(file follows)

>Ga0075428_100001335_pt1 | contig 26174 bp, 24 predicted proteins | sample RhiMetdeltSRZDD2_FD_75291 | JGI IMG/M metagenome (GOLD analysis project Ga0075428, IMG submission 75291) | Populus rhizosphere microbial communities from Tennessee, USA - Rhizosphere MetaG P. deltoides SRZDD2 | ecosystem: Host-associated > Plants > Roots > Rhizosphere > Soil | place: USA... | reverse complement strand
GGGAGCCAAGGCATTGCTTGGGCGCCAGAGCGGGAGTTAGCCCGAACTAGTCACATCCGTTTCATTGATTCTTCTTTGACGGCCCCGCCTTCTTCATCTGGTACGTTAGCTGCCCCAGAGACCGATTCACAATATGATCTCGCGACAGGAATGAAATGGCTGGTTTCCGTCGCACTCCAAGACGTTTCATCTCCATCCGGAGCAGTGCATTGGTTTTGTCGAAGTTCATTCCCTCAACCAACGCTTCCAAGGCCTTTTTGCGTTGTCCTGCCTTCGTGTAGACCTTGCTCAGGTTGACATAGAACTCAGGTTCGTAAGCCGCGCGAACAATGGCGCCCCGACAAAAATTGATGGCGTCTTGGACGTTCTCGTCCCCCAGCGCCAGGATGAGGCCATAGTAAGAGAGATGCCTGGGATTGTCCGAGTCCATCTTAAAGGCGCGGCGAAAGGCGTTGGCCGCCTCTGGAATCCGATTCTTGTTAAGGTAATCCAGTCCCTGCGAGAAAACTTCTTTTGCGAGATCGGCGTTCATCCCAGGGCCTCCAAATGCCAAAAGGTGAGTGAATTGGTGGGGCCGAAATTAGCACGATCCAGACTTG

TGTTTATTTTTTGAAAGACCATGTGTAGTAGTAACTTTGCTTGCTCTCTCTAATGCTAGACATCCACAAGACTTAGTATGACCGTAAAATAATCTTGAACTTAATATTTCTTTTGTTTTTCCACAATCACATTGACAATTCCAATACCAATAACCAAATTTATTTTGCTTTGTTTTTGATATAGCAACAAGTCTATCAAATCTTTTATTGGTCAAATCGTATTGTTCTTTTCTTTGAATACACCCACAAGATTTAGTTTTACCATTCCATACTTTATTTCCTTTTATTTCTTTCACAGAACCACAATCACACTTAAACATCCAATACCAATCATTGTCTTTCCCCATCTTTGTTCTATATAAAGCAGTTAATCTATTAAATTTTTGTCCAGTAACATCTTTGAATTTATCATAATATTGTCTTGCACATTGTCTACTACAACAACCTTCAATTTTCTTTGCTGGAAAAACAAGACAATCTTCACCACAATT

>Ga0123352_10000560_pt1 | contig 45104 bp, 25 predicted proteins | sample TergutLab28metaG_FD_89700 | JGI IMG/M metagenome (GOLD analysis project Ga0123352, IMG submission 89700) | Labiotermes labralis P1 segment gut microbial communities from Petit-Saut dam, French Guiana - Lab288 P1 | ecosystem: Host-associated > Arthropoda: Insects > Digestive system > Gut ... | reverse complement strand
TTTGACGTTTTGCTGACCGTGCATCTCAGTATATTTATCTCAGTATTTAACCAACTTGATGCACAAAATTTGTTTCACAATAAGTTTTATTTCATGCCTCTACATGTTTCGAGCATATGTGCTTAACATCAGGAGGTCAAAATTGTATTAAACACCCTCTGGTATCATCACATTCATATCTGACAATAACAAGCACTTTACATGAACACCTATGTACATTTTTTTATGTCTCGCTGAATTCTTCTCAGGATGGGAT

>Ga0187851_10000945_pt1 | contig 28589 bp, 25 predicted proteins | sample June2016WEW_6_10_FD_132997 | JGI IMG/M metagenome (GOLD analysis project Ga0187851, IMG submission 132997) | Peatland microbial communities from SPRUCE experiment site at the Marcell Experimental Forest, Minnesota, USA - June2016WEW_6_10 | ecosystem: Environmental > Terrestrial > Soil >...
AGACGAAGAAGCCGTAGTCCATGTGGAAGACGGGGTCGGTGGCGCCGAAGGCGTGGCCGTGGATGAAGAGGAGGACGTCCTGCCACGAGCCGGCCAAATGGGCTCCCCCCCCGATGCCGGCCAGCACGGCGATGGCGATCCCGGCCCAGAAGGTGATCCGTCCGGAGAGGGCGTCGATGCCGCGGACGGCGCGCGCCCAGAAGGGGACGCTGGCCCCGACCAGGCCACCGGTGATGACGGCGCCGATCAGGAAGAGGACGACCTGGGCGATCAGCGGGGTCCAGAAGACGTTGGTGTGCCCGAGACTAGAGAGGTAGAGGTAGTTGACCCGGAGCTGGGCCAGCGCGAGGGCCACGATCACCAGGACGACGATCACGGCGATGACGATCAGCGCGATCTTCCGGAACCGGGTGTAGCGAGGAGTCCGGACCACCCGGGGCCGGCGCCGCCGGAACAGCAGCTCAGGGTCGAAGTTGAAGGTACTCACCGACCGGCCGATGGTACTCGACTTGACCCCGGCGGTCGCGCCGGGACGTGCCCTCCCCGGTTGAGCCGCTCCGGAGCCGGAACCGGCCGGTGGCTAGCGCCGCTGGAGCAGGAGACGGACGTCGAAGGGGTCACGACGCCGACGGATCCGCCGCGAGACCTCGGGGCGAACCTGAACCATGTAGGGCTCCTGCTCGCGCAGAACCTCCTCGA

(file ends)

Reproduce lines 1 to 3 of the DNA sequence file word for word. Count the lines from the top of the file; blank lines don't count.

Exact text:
>Ga0075428_100001335_pt1 | contig 26174 bp, 24 predicted proteins | sample RhiMetdeltSRZDD2_FD_75291 | JGI IMG/M metagenome (GOLD analysis project Ga0075428, IMG submission 75291) | Populus rhizosphere microbial communities from Tennessee, USA - Rhizosphere MetaG P. deltoides SRZDD2 | ecosystem: Host-associated > Plants > Roots > Rhizosphere > Soil | place: USA... | reverse complement strand
GGGAGCCAAGGCATTGCTTGGGCGCCAGAGCGGGAGTTAGCCCGAACTAGTCACATCCGTTTCATTGATTCTTCTTTGACGGCCCCGCCTTCTTCATCTGGTACGTTAGCTGCCCCAGAGACCGATTCACAATATGATCTCGCGACAGGAATGAAATGGCTGGTTTCCGTCGCACTCCAAGACGTTTCATCTCCATCCGGAGCAGTGCATTGGTTTTGTCGAAGTTCATTCCCTCAACCAACGCTTCCAAGGCCTTTTTGCGTTGTCCTGCCTTCGTGTAGACCTTGCTCAGGTTGACATAGAACTCAGGTTCGTAAGCCGCGCGAACAATGGCGCCCCGACAAAAATTGATGGCGTCTTGGACGTTCTCGTCCCCCAGCGCCAGGATGAGGCCATAGTAAGAGAGATGCCTGGGATTGTCCGAGTCCATCTTAAAGGCGCGGCGAAAGGCGTTGGCCGCCTCTGGAATCCGATTCTTGTTAAGGTAATCCAGTCCCTGCGAGAAAACTTCTTTTGCGAGATCGGCGTTCATCCCAGGGCCTCCAAATGCCAAAAGGTGAGTGAATTGGTGGGGCCGAAATTAGCACGATCCAGACTTG

TGTTTATTTTTTGAAAGACCATGTGTAGTAGTAACTTTGCTTGCTCTCTCTAATGCTAGACATCCACAAGACTTAGTATGACCGTAAAATAATCTTGAACTTAATATTTCTTTTGTTTTTCCACAATCACATTGACAATTCCAATACCAATAACCAAATTTATTTTGCTTTGTTTTTGATATAGCAACAAGTCTATCAAATCTTTTATTGGTCAAATCGTATTGTTCTTTTCTTTGAATACACCCACAAGATTTAGTTTTACCATTCCATACTTTATTTCCTTTTATTTCTTTCACAGAACCACAATCACACTTAAACATCCAATACCAATCATTGTCTTTCCCCATCTTTGTTCTATATAAAGCAGTTAATCTATTAAATTTTTGTCCAGTAACATCTTTGAATTTATCATAATATTGTCTTGCACATTGTCTACTACAACAACCTTCAATTTTCTTTGCTGGAAAAACAAGACAATCTTCACCACAATT